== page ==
Pomerville said the church has been in communication with the city and different developers throughout the past decade, and at all times has been excited to be a good neighbor and see the project become a benefit to the community.
“I think all of the congregation is looking forward to something other than what has been there the last decade, any type of improvement to the blighted buildings would be a benefit not just to our church congregation but certainly to all of this side of town,” Pomerville said.
In addition to removing the blight, Jonna said the new developments might bring more permanent residents to the area, helping East Lansing businesses survive the lethal summer and holiday “downtimes” when students leave the city. Jonna said the proposed parking garage could also help facilitate events such as game days.
“I think it’s an all-win situation, I don’t think anybody could be negative, you know?” Jonna said.
However, the project may have some unintended negatives for others. Matt Hagan, an agent with Hagan Realty, spoke at the aforementioned meeting about how the completed project would create shadowing at one of his properties. For long hours of the day depending on the season, Hagan's building will be in shadow something he called a "negative."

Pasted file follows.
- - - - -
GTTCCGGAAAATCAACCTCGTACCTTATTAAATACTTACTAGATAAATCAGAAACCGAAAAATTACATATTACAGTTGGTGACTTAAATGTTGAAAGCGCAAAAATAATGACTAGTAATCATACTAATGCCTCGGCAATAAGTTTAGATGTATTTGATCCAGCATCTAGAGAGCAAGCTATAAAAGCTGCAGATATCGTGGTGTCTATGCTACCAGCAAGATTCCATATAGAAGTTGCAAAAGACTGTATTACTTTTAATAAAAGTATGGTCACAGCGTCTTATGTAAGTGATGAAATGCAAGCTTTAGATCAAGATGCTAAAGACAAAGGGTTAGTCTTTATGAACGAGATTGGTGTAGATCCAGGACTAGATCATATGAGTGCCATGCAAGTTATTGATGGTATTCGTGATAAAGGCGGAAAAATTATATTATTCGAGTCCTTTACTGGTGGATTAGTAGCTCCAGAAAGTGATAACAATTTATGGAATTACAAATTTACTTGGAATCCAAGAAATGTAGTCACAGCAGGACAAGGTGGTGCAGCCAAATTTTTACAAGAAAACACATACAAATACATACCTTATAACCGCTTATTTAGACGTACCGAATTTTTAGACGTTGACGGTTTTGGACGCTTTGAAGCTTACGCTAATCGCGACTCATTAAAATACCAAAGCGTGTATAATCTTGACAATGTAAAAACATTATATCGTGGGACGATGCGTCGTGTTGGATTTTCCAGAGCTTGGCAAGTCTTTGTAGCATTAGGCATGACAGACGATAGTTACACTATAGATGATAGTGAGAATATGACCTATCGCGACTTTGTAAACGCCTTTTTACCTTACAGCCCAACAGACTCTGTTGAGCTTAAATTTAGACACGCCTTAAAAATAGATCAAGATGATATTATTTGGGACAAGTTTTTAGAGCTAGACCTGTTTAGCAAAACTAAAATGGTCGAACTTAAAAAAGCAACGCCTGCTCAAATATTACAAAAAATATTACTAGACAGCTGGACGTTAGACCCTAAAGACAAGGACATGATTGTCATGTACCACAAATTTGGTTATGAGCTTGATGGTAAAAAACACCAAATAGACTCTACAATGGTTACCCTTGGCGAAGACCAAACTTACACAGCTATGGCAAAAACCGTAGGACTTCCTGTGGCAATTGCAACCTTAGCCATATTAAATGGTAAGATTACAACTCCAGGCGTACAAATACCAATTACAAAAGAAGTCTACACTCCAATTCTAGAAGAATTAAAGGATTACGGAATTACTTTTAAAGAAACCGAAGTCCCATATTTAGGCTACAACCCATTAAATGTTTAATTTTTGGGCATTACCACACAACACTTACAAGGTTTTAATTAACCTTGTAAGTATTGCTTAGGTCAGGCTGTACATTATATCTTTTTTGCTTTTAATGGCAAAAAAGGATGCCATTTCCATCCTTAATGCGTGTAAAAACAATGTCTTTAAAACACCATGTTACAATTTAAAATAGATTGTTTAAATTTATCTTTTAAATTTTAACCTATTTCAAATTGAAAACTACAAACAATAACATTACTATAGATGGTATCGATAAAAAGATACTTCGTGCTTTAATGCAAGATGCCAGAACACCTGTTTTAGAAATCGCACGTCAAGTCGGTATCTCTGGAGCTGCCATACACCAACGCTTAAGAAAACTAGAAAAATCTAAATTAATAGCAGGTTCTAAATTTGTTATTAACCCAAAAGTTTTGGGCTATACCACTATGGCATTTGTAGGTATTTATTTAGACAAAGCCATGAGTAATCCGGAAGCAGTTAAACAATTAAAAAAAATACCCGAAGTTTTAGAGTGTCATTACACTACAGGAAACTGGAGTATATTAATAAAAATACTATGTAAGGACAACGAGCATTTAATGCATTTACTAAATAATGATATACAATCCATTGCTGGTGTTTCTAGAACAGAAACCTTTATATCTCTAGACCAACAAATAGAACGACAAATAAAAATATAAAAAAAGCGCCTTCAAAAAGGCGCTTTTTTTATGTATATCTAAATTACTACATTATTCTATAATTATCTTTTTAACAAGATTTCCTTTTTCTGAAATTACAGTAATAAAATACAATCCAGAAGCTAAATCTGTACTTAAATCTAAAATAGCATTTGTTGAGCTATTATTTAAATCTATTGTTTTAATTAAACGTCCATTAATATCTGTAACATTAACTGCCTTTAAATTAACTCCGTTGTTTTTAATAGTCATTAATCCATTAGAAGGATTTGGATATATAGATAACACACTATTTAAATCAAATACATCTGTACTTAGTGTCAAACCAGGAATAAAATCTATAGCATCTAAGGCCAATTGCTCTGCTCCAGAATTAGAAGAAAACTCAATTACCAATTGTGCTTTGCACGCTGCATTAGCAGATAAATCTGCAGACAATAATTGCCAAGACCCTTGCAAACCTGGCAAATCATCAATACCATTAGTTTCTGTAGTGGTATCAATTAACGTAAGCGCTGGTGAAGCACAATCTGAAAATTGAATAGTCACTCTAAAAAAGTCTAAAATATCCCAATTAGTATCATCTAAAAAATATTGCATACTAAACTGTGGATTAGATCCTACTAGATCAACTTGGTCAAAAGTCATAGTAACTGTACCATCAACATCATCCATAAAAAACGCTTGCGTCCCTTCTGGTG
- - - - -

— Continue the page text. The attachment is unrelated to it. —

“My lot and building is going to be in a shadow for an extended period of time depending on the time of year, and certainly I see that as a negative for my property and the people living in the building,” Hagan said. “This is the third version of this particular project that has been proposed, and the second developer had worked with me on that situation, and this particular developer has not approached me. I guess certainly I’m open to discussions, but at this point they haven’t approached me.”
Hagan owns the building at 404 Evergreen Ave, directly north of the proposed parking structure, he said. Hagan said the shadowing will decrease his property value and make it harder to rent out the space.
Above: The photo on the left is a current Google Earth image, on the right is a diagram of the projected shadowing caused by the project at 9 a.m. on a March 21 spring equinox. The diagram is included in a current Park District site plan. The large grey structure on the middle left in the diagram is the planned parking structure, and the small house above it is 404 Evergreen Ave.